Spam drops worldwide after plug pulled on US server providerNovember 15th, 2008 - 6:57 am ICT by IANS
San Francisco, Nov 15 (DPA) The volume of spam on the Internet plunged by about two thirds this week after two US internet service providers cut the internet connections of a company that was using its servers to disseminate billions of unwanted email messages, internet security firms said Friday.Symantec said the number of spam messages had fallen by some 120 billion per day, to around 60 billion. However it warned that many of the spam spewers would probably find new routes to distribute their messages and that the respite was likely only temporary.
Nevertheless the success was greeted as a sign of the validity of the new anti-spam approach that traced the messages back to a Silicon Valley company called McColo, which rents out servers to clients. After researchers identified the company they also contacted its two major internet access providers, Hurricane Electric and Global Crossing, which promptly cut its internet connection.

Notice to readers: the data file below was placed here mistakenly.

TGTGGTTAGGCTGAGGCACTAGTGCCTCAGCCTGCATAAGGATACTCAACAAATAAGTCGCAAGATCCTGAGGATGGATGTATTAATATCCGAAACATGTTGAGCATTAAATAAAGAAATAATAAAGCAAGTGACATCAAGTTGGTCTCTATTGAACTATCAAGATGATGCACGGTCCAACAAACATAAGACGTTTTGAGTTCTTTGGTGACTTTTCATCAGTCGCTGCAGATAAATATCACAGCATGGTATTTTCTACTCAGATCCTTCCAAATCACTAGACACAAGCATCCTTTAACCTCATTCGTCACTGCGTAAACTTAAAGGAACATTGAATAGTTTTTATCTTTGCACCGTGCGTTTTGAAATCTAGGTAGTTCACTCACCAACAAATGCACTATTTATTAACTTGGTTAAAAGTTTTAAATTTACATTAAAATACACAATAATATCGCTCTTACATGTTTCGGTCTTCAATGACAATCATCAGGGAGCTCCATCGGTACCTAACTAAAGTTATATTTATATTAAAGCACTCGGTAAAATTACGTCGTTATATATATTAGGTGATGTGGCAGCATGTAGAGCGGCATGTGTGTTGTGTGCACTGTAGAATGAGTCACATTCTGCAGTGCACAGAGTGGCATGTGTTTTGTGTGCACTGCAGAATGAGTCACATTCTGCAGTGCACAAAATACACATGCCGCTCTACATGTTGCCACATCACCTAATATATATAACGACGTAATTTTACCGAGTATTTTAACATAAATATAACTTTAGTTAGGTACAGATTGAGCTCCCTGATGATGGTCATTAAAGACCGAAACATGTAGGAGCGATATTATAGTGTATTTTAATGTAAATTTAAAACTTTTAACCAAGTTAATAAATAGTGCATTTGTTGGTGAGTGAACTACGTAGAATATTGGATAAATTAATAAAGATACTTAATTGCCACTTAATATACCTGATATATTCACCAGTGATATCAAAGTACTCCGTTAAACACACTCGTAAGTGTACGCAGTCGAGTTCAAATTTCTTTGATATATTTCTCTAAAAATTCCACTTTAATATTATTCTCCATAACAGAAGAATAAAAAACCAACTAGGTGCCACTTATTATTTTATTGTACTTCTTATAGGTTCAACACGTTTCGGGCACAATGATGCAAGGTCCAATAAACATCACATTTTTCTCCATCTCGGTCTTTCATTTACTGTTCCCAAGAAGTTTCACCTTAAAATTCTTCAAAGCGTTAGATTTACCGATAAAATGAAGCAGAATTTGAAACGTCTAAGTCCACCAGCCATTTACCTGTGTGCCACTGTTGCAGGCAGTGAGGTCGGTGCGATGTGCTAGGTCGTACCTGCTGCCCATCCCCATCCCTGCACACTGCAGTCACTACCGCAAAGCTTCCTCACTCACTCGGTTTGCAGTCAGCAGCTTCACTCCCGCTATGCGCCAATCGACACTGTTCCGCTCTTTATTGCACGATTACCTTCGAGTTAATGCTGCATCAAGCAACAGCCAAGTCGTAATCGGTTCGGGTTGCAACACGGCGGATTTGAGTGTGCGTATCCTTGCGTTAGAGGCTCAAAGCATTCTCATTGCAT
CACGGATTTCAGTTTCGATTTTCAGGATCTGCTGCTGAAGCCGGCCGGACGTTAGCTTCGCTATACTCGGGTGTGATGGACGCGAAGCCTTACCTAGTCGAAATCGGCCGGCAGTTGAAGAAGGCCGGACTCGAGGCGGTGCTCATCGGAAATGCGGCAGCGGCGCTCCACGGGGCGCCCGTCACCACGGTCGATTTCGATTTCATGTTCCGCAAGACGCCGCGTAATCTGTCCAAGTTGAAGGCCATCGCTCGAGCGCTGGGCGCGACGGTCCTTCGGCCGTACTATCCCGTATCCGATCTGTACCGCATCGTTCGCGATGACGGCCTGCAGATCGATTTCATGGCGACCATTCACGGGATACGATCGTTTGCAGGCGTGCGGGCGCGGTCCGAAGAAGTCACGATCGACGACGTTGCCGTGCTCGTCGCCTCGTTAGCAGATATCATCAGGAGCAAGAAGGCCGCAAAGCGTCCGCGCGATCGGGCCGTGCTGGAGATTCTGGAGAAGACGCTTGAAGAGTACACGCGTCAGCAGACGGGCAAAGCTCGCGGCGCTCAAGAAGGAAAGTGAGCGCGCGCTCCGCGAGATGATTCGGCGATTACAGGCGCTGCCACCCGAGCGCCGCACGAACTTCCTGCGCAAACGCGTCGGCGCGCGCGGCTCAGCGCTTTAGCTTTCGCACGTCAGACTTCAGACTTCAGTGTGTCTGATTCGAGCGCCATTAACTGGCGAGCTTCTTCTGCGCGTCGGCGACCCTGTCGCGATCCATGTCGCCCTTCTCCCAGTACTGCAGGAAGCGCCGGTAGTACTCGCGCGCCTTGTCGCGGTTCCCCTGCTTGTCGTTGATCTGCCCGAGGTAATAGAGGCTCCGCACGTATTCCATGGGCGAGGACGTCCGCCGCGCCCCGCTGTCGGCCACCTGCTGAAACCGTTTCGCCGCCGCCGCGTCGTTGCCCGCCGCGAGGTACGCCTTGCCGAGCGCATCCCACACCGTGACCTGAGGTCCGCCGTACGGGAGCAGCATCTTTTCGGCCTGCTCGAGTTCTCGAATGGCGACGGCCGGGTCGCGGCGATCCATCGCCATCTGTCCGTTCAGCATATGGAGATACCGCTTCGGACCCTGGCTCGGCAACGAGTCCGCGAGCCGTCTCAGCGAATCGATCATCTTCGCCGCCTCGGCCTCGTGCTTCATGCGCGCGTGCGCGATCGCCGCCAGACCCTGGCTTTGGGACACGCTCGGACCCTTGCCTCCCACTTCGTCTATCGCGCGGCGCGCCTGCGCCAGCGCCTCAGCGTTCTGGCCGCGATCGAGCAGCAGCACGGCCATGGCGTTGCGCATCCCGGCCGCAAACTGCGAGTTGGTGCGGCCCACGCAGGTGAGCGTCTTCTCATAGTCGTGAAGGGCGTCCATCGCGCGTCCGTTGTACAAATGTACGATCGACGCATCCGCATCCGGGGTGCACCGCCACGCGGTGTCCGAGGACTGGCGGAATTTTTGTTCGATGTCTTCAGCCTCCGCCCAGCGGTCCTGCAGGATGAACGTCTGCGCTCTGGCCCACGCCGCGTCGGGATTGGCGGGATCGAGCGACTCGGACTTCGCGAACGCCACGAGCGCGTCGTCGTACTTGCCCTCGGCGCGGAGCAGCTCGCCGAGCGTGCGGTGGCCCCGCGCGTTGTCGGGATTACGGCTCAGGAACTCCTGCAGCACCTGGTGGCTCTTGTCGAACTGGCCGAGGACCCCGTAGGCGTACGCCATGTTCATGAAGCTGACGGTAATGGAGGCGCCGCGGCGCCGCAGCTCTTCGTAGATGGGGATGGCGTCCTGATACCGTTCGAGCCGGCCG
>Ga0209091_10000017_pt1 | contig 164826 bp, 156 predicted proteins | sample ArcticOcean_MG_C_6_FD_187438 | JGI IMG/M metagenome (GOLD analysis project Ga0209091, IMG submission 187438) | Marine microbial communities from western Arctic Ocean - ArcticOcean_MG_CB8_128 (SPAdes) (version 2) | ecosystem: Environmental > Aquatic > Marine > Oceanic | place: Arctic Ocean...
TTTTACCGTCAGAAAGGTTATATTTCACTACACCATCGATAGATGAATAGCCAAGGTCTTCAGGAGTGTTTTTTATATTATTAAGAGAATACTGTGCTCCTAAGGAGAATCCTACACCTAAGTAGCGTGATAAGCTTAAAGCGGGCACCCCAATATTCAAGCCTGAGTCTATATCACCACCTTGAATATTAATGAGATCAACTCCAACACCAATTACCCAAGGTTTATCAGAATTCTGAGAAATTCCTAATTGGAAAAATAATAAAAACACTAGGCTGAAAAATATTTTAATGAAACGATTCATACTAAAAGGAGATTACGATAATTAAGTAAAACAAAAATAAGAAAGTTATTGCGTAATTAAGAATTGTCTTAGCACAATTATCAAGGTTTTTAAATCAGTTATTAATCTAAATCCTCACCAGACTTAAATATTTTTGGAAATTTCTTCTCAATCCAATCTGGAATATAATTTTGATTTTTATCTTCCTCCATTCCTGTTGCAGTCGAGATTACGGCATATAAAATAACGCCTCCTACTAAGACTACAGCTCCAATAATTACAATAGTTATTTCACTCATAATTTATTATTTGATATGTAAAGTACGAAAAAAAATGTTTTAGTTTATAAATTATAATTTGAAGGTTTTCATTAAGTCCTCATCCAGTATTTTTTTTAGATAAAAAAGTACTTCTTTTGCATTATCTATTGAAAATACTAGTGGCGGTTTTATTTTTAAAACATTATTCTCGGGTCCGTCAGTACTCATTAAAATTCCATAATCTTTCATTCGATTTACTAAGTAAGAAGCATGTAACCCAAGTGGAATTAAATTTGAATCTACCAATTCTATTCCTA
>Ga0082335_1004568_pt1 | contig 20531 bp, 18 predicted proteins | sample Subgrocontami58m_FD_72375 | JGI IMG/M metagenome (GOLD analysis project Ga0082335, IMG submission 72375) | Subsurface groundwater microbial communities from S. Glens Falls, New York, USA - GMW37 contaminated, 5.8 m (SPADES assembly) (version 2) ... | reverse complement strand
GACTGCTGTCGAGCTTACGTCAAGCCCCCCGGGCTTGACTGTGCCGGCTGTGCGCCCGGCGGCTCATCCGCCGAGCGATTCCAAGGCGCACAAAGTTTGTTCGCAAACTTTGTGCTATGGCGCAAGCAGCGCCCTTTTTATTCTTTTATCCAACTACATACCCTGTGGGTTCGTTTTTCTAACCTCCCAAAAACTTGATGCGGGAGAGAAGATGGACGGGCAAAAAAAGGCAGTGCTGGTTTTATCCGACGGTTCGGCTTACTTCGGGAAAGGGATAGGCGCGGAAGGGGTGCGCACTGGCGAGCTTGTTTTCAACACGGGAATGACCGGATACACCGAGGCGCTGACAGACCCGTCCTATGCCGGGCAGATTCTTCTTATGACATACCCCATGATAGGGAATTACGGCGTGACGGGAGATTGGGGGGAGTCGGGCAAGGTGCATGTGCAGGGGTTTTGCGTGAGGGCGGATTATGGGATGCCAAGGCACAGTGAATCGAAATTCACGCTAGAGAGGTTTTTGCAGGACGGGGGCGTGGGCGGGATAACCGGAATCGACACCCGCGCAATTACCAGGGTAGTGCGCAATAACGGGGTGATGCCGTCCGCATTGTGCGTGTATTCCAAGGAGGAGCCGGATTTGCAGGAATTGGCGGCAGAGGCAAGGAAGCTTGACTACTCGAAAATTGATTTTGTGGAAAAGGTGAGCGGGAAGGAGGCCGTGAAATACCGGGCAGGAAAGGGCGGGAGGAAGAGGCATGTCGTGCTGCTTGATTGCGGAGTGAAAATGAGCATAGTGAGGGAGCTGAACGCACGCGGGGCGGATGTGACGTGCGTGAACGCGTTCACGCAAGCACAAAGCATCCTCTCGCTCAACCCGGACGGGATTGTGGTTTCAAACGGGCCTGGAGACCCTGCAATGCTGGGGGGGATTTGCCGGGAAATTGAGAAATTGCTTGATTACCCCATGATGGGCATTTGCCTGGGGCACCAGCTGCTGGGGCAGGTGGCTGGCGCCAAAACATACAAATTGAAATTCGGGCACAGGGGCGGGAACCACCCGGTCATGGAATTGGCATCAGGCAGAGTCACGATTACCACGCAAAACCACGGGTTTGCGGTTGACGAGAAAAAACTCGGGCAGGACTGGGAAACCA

The report identifying McColo was published anonymously by the ad-hoc team of researchers who said that among other things, McColo reportedly enabled its customers to control vast networks of hijacked computers to send spam and take payments for fake anti-virus software. McColo at one time hosted up to 40 Web sites with child pornography, the report said.
“We got the report, and it looked pretty damning,” said Benny Ng, director of infrastructure at Hurricane Electric, of Fremont, California. “They were a client of ours, and we turned them off.”
Tags: anti virus software, child pornography, fremont california, hurricane electric, internet access providers, internet security firms, internet service providers, server provider, silicon valley, silicon valley company